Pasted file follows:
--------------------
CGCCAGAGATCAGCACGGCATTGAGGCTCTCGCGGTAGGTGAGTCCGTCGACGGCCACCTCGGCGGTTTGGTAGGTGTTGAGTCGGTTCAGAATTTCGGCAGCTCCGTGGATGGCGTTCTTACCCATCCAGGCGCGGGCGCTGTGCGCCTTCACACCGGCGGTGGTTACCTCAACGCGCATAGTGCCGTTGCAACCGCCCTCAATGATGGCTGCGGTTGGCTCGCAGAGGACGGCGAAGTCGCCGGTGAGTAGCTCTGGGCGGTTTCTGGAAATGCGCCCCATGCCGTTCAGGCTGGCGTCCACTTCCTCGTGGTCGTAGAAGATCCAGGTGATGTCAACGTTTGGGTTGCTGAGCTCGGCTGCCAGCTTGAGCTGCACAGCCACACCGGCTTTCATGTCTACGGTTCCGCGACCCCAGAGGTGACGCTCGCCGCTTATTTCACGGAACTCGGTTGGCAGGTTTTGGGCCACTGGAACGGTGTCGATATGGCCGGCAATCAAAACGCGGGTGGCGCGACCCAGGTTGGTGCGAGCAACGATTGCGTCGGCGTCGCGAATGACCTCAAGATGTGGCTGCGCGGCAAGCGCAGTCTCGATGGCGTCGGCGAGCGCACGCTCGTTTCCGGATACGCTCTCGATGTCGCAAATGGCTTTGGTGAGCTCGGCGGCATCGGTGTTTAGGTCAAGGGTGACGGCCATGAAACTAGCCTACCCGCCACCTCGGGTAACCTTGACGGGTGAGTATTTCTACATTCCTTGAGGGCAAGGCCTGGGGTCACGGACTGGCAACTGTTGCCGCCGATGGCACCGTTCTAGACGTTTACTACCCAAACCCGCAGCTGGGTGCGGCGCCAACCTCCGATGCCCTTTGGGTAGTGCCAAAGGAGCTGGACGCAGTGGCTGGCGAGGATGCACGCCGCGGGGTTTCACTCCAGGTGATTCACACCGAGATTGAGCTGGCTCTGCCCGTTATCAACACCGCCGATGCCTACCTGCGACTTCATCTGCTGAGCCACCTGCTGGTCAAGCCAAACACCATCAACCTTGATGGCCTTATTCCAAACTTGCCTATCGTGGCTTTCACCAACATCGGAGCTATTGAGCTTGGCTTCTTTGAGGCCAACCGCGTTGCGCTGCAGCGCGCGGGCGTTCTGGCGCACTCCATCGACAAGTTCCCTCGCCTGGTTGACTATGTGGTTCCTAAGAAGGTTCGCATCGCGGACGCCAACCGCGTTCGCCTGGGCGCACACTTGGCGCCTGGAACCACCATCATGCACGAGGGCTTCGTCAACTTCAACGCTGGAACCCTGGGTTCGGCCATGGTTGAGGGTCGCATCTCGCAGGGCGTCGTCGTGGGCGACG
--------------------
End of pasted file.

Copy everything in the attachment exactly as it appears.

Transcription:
CGCCAGAGATCAGCACGGCATTGAGGCTCTCGCGGTAGGTGAGTCCGTCGACGGCCACCTCGGCGGTTTGGTAGGTGTTGAGTCGGTTCAGAATTTCGGCAGCTCCGTGGATGGCGTTCTTACCCATCCAGGCGCGGGCGCTGTGCGCCTTCACACCGGCGGTGGTTACCTCAACGCGCATAGTGCCGTTGCAACCGCCCTCAATGATGGCTGCGGTTGGCTCGCAGAGGACGGCGAAGTCGCCGGTGAGTAGCTCTGGGCGGTTTCTGGAAATGCGCCCCATGCCGTTCAGGCTGGCGTCCACTTCCTCGTGGTCGTAGAAGATCCAGGTGATGTCAACGTTTGGGTTGCTGAGCTCGGCTGCCAGCTTGAGCTGCACAGCCACACCGGCTTTCATGTCTACGGTTCCGCGACCCCAGAGGTGACGCTCGCCGCTTATTTCACGGAACTCGGTTGGCAGGTTTTGGGCCACTGGAACGGTGTCGATATGGCCGGCAATCAAAACGCGGGTGGCGCGACCCAGGTTGGTGCGAGCAACGATTGCGTCGGCGTCGCGAATGACCTCAAGATGTGGCTGCGCGGCAAGCGCAGTCTCGATGGCGTCGGCGAGCGCACGCTCGTTTCCGGATACGCTCTCGATGTCGCAAATGGCTTTGGTGAGCTCGGCGGCATCGGTGTTTAGGTCAAGGGTGACGGCCATGAAACTAGCCTACCCGCCACCTCGGGTAACCTTGACGGGTGAGTATTTCTACATTCCTTGAGGGCAAGGCCTGGGGTCACGGACTGGCAACTGTTGCCGCCGATGGCACCGTTCTAGACGTTTACTACCCAAACCCGCAGCTGGGTGCGGCGCCAACCTCCGATGCCCTTTGGGTAGTGCCAAAGGAGCTGGACGCAGTGGCTGGCGAGGATGCACGCCGCGGGGTTTCACTCCAGGTGATTCACACCGAGATTGAGCTGGCTCTGCCCGTTATCAACACCGCCGATGCCTACCTGCGACTTCATCTGCTGAGCCACCTGCTGGTCAAGCCAAACACCATCAACCTTGATGGCCTTATTCCAAACTTGCCTATCGTGGCTTTCACCAACATCGGAGCTATTGAGCTTGGCTTCTTTGAGGCCAACCGCGTTGCGCTGCAGCGCGCGGGCGTTCTGGCGCACTCCATCGACAAGTTCCCTCGCCTGGTTGACTATGTGGTTCCTAAGAAGGTTCGCATCGCGGACGCCAACCGCGTTCGCCTGGGCGCACACTTGGCGCCTGGAACCACCATCATGCACGAGGGCTTCGTCAACTTCAACGCTGGAACCCTGGGTTCGGCCATGGTTGAGGGTCGCATCTCGCAGGGCGTCGTCGTGGGCGACG